Usage of a registered trademark as keywords in the Google Ads Program would amount to trademark infringement?


Recently, The Delhi High Court issued an order granting an interim injunction in favor of Makemytrip (Plaintiff) in the case of MakeMyTrip India Private Limited vs B.V. & Ors. The Court was analyzing whether the use of trademarks as keywords on the Google Ads Program will amount to trademark infringement or passing off.  Justice Pratibha M Singh held that it is a widely accepted view that such invisible use of the registered trademark would amount to infringement and therefore, Defendants were restrained from using Plaintiff’s trademark as keywords on Google Ads Program. This article will take you through the relevant facts of the case followed by key issues involved and the reasoning of the Court.

Make My Trip V[Image source:iStock]


In the instant case, Plaintiff registered as the domain name way back in the year 2000. Furthermore, it is the registered proprietor of the trademark MakeMyTrip across a number of classes including 9, 35, 34 & 43 for many years and claims to use this mark in several other countries as well. The plaintiff has been utilizing the aforementioned mark for the past 22 years in a variety of variations and logo designs. Additionally, it has spent a large sum of money promoting and advertising its services. The Defendants are also involved in similar type of business of an online travel portal.

The plaintiff had filed suit for a permanent injunction against a defendant who is using the Plaintiff’s registered marks as keywords on the Google Ads Program as a means to promote his services by the way of advertisements when the search results are displayed on the Google search engine. Plaintiff states that when a Google search is carried out for MakeMyTrip, many times, the first advertisement which is displayed in the advertisement column is of Defendant no. 1. Therefore, Plaintiff submits that the misuse of Plaintiff’s registered mark by the Defendant no. 1 would constitute infringement u/s 29(6)(d), 29(7) and 29(9) of the Trade Marks Act, 1999 (‘Act’).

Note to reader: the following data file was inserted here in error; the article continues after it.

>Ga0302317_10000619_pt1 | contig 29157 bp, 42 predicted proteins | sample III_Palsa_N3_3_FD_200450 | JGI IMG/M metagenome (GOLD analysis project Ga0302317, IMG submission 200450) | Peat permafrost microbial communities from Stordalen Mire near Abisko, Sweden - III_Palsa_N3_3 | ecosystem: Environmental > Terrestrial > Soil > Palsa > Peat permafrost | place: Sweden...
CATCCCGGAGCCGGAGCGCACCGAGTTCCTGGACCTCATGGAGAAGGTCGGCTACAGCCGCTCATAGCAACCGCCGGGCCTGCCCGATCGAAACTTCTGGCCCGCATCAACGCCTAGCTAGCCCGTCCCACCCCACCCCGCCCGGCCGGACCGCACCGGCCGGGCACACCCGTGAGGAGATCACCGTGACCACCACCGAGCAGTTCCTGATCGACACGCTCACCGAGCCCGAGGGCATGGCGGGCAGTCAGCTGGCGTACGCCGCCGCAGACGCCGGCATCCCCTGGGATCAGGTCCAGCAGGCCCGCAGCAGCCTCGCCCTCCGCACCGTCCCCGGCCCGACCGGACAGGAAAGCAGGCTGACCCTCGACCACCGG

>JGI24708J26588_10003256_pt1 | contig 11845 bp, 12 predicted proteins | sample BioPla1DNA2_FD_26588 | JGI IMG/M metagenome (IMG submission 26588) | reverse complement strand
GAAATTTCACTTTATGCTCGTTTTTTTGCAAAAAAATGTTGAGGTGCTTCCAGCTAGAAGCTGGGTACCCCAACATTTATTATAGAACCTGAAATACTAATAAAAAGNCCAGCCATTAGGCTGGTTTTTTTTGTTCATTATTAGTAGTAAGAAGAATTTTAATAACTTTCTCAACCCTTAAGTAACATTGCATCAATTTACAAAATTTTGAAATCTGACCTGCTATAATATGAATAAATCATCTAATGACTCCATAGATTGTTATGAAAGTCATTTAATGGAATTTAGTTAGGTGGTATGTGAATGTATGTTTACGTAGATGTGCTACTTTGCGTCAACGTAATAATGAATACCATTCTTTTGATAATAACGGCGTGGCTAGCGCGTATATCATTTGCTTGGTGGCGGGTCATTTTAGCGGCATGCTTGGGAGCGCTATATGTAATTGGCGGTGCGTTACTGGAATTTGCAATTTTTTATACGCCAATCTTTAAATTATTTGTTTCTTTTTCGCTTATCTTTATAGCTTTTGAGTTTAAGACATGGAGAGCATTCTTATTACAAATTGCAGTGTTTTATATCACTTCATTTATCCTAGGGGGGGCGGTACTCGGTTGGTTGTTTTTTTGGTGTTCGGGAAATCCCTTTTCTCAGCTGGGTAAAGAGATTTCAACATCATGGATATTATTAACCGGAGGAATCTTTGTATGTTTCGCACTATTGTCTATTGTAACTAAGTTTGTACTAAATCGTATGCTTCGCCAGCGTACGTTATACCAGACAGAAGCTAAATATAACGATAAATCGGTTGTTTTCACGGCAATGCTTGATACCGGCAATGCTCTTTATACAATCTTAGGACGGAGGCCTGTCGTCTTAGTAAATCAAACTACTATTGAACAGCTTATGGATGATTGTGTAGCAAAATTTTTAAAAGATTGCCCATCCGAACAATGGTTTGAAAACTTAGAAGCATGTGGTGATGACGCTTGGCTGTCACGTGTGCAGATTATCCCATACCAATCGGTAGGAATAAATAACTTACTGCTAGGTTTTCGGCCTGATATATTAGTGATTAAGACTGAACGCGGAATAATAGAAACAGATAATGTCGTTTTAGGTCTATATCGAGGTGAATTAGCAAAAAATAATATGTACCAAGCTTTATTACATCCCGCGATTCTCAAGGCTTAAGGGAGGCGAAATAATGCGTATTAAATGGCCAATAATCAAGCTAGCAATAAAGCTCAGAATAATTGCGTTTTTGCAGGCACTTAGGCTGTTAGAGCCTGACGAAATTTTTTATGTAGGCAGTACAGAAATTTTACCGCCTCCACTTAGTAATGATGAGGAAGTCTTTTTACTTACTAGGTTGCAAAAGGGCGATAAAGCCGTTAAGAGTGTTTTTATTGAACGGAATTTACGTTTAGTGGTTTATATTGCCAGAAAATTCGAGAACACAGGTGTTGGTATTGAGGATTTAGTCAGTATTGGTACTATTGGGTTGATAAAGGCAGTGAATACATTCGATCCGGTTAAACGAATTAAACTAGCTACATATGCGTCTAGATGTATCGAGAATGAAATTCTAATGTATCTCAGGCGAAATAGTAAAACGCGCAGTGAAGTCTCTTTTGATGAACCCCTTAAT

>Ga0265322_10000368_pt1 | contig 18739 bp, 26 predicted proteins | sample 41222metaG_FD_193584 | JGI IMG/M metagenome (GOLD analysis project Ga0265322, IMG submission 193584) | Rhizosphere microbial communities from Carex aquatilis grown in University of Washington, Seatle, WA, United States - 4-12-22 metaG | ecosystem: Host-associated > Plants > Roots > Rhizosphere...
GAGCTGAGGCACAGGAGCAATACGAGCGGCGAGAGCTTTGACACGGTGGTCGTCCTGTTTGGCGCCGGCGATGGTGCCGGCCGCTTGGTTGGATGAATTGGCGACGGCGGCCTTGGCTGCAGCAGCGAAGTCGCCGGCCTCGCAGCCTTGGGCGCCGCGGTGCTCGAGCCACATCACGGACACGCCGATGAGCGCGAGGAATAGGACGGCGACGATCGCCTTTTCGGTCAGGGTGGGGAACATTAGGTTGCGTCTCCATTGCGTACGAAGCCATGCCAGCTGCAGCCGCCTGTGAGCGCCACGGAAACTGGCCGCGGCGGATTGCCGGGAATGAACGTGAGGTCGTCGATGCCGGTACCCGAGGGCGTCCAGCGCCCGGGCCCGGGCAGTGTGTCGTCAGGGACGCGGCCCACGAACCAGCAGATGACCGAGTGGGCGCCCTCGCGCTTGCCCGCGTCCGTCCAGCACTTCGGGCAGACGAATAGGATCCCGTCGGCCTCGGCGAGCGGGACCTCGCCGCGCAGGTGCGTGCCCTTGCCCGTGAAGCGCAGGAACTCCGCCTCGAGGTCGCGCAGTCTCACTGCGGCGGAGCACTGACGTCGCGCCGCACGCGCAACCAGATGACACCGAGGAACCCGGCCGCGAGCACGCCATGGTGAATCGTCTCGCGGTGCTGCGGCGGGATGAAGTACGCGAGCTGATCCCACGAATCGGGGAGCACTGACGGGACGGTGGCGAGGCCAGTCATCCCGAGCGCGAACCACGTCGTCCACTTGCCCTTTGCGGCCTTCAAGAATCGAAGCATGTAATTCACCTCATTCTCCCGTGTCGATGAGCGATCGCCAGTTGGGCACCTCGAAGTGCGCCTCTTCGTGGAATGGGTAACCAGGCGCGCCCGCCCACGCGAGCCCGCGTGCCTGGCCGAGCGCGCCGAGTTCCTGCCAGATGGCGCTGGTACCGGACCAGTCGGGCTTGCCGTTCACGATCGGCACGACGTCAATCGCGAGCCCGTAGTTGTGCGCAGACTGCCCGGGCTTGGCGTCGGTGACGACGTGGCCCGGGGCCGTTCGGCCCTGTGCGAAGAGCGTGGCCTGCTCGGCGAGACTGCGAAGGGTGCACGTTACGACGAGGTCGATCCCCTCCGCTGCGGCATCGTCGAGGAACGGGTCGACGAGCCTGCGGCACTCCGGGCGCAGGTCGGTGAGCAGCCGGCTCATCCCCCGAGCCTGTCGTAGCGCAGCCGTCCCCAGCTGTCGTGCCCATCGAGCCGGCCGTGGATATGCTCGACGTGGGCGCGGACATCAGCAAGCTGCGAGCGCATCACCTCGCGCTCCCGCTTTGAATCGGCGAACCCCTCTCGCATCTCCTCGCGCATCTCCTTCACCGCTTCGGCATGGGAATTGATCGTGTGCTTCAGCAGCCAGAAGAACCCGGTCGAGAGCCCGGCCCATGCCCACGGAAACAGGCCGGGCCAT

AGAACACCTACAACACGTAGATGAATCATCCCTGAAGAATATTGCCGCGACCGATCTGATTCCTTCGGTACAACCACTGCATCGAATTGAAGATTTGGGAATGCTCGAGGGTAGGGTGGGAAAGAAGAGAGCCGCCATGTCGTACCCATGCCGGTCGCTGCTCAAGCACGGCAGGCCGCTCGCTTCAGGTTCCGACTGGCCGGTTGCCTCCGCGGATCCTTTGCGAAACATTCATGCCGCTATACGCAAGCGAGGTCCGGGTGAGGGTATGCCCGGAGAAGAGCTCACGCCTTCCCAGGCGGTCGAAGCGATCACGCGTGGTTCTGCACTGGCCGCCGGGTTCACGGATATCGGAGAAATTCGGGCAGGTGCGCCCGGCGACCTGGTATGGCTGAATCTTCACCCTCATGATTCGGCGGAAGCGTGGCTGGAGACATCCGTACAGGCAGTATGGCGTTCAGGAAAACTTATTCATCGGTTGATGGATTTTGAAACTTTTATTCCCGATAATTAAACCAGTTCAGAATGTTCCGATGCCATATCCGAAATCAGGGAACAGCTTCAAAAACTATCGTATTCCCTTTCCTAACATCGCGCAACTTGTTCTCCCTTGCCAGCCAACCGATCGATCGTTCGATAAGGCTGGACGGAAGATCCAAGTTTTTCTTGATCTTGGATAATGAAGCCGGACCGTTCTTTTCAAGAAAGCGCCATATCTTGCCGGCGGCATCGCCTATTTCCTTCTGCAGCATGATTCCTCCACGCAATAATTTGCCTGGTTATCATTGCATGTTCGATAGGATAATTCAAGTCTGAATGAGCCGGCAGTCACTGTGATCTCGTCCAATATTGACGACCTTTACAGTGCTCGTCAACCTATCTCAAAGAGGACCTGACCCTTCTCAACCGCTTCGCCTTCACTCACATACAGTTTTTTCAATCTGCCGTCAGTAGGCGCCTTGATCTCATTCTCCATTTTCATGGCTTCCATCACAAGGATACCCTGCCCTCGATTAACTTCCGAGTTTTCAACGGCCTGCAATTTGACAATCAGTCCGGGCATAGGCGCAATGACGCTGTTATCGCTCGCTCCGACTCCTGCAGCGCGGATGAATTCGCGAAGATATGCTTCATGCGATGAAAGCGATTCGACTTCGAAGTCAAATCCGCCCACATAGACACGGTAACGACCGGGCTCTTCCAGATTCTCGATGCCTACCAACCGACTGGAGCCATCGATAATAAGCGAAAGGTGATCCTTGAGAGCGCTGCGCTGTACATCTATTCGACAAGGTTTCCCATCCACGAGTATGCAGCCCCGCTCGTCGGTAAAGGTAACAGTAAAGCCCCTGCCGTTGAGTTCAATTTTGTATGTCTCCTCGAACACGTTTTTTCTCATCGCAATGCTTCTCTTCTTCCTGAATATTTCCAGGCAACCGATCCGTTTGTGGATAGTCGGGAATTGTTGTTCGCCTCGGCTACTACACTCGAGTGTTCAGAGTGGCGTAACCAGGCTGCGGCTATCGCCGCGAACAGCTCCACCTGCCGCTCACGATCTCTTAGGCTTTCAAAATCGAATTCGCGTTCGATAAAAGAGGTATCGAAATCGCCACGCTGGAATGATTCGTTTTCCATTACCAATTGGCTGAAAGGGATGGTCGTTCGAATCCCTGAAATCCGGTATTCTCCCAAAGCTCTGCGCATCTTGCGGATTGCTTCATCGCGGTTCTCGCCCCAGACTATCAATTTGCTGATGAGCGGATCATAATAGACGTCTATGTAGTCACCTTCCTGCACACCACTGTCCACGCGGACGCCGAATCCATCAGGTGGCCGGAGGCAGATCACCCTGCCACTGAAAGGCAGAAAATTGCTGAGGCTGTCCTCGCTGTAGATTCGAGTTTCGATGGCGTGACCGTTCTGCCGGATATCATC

On the other hand, Defendant no. 1 relied on the Guess judgment[1] and submitted that there cannot be any bidding restrictions on the use of the phrase or exact mark which also includes trademarks. Therefore, any such injunction restraining Defendant no. 1 from bidding on a trademark would violate or contravene laws of foreign jurisdictions and will be contrary to the competition law. It was further argued that the use of generic words such as ‘make’, ‘my’, ‘trip’ are allowed in accordance with sections 34 and 35 of the Act.


  1.     Whether the encashment of the goodwill and reputation of a registered trademark by third parties by bidding on it as a keyword through the Google Ads Program would amount to infringement and passing off or not?
  2. Whether the use of a registered trademark as a keyword through the Google Ads Program would constitute misrepresentation?


Infringement under section 29 of the Act

The Court, while throwing light on the working mechanism of the Google Ads Program, opined that by utilizing a registered trademark as a keyword, this service establishes a platform for two competitors to compete for improved search engine visibility. Therefore, it forces the trademark proprietor to bid for his own trademark to ensure that advertisements of his goods/services are reflected on the Google search and not hijacked by any competitor. In order to prevent competitors from using the registered trademark to advertise their goods and services, the trademark proprietor has to make significant daily investments in the Google Ads Program. Thus, the Court was considering whether such an action was justified given it amounted to taking advantage of the reputation and distinctiveness of the Plaintiff’s mark.